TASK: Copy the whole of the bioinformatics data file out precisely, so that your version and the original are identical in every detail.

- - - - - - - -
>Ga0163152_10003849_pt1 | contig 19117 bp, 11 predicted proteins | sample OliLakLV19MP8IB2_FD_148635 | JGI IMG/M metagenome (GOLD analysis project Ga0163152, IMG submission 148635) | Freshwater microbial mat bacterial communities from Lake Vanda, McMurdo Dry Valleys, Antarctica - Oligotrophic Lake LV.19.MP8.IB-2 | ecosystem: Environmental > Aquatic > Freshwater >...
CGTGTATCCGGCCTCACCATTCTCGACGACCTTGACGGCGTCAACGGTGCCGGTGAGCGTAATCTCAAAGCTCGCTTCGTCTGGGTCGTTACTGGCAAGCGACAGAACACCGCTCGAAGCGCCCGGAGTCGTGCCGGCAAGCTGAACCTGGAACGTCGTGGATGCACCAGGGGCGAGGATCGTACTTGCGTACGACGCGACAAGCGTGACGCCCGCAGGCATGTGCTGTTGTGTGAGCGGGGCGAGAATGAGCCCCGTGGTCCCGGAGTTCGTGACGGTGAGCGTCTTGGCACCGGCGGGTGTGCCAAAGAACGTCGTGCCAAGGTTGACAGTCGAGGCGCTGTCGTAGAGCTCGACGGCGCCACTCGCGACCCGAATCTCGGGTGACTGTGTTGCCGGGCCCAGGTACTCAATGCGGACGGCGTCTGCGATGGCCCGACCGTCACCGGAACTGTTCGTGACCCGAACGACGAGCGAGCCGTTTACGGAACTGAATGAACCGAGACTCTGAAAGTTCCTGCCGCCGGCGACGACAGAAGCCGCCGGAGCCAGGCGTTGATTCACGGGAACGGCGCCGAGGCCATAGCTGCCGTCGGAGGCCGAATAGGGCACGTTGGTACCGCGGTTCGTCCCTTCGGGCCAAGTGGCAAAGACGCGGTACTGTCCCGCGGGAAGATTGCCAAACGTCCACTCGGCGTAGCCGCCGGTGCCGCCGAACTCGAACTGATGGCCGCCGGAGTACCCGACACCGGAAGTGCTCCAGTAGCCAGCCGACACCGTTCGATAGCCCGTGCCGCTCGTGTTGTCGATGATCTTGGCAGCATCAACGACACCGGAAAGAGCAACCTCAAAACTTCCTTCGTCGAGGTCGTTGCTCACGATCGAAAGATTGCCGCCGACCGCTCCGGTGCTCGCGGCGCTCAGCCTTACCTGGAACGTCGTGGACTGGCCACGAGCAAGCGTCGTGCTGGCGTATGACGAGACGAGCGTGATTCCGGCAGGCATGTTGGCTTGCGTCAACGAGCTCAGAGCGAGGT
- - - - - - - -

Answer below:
>Ga0163152_10003849_pt1 | contig 19117 bp, 11 predicted proteins | sample OliLakLV19MP8IB2_FD_148635 | JGI IMG/M metagenome (GOLD analysis project Ga0163152, IMG submission 148635) | Freshwater microbial mat bacterial communities from Lake Vanda, McMurdo Dry Valleys, Antarctica - Oligotrophic Lake LV.19.MP8.IB-2 | ecosystem: Environmental > Aquatic > Freshwater >...
CGTGTATCCGGCCTCACCATTCTCGACGACCTTGACGGCGTCAACGGTGCCGGTGAGCGTAATCTCAAAGCTCGCTTCGTCTGGGTCGTTACTGGCAAGCGACAGAACACCGCTCGAAGCGCCCGGAGTCGTGCCGGCAAGCTGAACCTGGAACGTCGTGGATGCACCAGGGGCGAGGATCGTACTTGCGTACGACGCGACAAGCGTGACGCCCGCAGGCATGTGCTGTTGTGTGAGCGGGGCGAGAATGAGCCCCGTGGTCCCGGAGTTCGTGACGGTGAGCGTCTTGGCACCGGCGGGTGTGCCAAAGAACGTCGTGCCAAGGTTGACAGTCGAGGCGCTGTCGTAGAGCTCGACGGCGCCACTCGCGACCCGAATCTCGGGTGACTGTGTTGCCGGGCCCAGGTACTCAATGCGGACGGCGTCTGCGATGGCCCGACCGTCACCGGAACTGTTCGTGACCCGAACGACGAGCGAGCCGTTTACGGAACTGAATGAACCGAGACTCTGAAAGTTCCTGCCGCCGGCGACGACAGAAGCCGCCGGAGCCAGGCGTTGATTCACGGGAACGGCGCCGAGGCCATAGCTGCCGTCGGAGGCCGAATAGGGCACGTTGGTACCGCGGTTCGTCCCTTCGGGCCAAGTGGCAAAGACGCGGTACTGTCCCGCGGGAAGATTGCCAAACGTCCACTCGGCGTAGCCGCCGGTGCCGCCGAACTCGAACTGATGGCCGCCGGAGTACCCGACACCGGAAGTGCTCCAGTAGCCAGCCGACACCGTTCGATAGCCCGTGCCGCTCGTGTTGTCGATGATCTTGGCAGCATCAACGACACCGGAAAGAGCAACCTCAAAACTTCCTTCGTCGAGGTCGTTGCTCACGATCGAAAGATTGCCGCCGACCGCTCCGGTGCTCGCGGCGCTCAGCCTTACCTGGAACGTCGTGGACTGGCCACGAGCAAGCGTCGTGCTGGCGTATGACGAGACGAGCGTGATTCCGGCAGGCATGTTGGCTTGCGTCAACGAGCTCAGAGCGAGGT